Vitamin C Doesn’t Cure a Common Cold but Has Health Benefits
Sniffles, chills, fever, aches and pains all mean it is cold season so reach for the vitamin C and take it to treat your cold, however you will still have the sniffles and the aches and pains as studies conclude that vitamin C does not cure a common cold.
So how did vitamin C and the cold connection start? It seems it came from Linus Pauling, a Nobel Prize-winning chemist who wrote the book in 1970 called Vitamin C and the Common Cold. The book sent millions of people to their local drug store to take vitamin C to relieve their cold symptoms.
The book came with little scientific backing and was largely devoid of evidence, says Pauling biographer Thomas Hager. "He published this very influential health book without writing a single scientific paper on the subject," he says. "He seemed to be prescribing a major change in dietary habits without much evidence." Nonetheless, the book's message stuck.
To put the rumors to rest, Robert M Douglas of the Australian National University, Canberra, and Harri Hemilä of the University of Helsinki, Finland, reviewed the best quality studies on vitamin C and the common cold done over the last 65 years.
The authors looked at 23 studies done in the general population, using doses of up to 2g daily, and found that vitamin C did not reduce the risk. They conclude that "the lack of effect of prophylactic vitamin C supplementation on the incidence of common cold in normal populations throws doubt on the utility of this wide practice." The authors did find some evidence that the vitamin may help prevent colds in people who were exposed to extreme physical exertion or cold weather.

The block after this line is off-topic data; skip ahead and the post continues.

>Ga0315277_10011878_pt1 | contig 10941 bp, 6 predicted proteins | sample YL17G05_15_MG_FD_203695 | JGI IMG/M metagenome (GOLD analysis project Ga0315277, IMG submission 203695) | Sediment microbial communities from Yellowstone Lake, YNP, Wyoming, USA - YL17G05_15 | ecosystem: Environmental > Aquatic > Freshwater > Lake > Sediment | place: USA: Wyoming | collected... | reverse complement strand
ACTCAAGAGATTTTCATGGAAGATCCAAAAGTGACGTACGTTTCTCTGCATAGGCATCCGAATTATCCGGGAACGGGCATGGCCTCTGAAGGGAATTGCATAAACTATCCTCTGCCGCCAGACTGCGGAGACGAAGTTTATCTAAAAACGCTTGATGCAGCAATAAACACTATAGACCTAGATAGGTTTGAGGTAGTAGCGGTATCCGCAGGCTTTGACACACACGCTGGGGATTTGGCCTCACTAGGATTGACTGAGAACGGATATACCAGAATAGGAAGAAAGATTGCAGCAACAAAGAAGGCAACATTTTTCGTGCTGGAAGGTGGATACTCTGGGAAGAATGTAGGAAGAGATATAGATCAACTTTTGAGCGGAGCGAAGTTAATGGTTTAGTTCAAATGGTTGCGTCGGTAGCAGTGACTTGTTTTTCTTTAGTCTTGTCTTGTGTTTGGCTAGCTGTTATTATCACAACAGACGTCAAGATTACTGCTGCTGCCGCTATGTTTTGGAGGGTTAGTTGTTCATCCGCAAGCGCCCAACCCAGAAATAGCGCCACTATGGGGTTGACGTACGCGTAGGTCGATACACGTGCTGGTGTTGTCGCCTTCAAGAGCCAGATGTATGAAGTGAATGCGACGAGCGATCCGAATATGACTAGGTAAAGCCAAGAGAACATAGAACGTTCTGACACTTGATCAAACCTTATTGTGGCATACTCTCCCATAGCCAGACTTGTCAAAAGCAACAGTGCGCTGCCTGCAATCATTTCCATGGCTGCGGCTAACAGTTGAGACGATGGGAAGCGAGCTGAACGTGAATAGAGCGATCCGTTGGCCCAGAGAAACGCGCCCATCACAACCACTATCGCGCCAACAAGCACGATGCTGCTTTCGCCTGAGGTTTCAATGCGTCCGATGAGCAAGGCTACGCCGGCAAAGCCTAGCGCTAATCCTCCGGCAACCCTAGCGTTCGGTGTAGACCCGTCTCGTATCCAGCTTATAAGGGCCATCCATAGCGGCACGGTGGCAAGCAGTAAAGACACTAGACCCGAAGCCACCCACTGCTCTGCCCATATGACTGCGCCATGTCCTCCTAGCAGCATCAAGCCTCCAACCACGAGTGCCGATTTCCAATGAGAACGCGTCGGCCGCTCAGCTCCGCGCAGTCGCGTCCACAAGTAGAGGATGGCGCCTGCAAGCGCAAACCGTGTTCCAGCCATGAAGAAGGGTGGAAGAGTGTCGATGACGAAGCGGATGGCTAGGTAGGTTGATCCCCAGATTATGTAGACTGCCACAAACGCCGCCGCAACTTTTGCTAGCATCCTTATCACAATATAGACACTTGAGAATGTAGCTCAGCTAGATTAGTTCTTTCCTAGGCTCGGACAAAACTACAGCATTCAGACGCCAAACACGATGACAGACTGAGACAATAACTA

Don’t be too quick to toss out your bottles of vitamin C. According to Mark Kantor, Ph.D., food and nutrition specialist, department of nutrition and food science, University of Maryland vitamin C has great health benefits. It can aid in wound healing; prevents periodontal disease; maintains collagen and connective tissue in the body; and acts as the most versatile and effective water-soluble dietary antioxidant.
More recently, the American Journal of Clinical Nutrition reported that an adequate intake of vitamin C might protect against stroke and heart attack by lowering blood pressure and LDL ("bad cholesterol") levels, and helping to thin the blood to protect against clots. It also helps prevent atherosclerosis (commonly known as hardening of the arteries) by strengthening the artery walls as it manufactures collagen, the protein that gives shape to connective tissues and strength to skin and blood vessels.
Vitamin C doesn’t cure the common cold however it has a great deal of health benefits. Supplements and foods containing vitamin C can help people with a variety of conditions and should be part of a healthy diet.
Materials from Science Daily, American Journal of Clinical Nutrition and ABC News are used in this report.
Written by Tyler Woods Ph.D.
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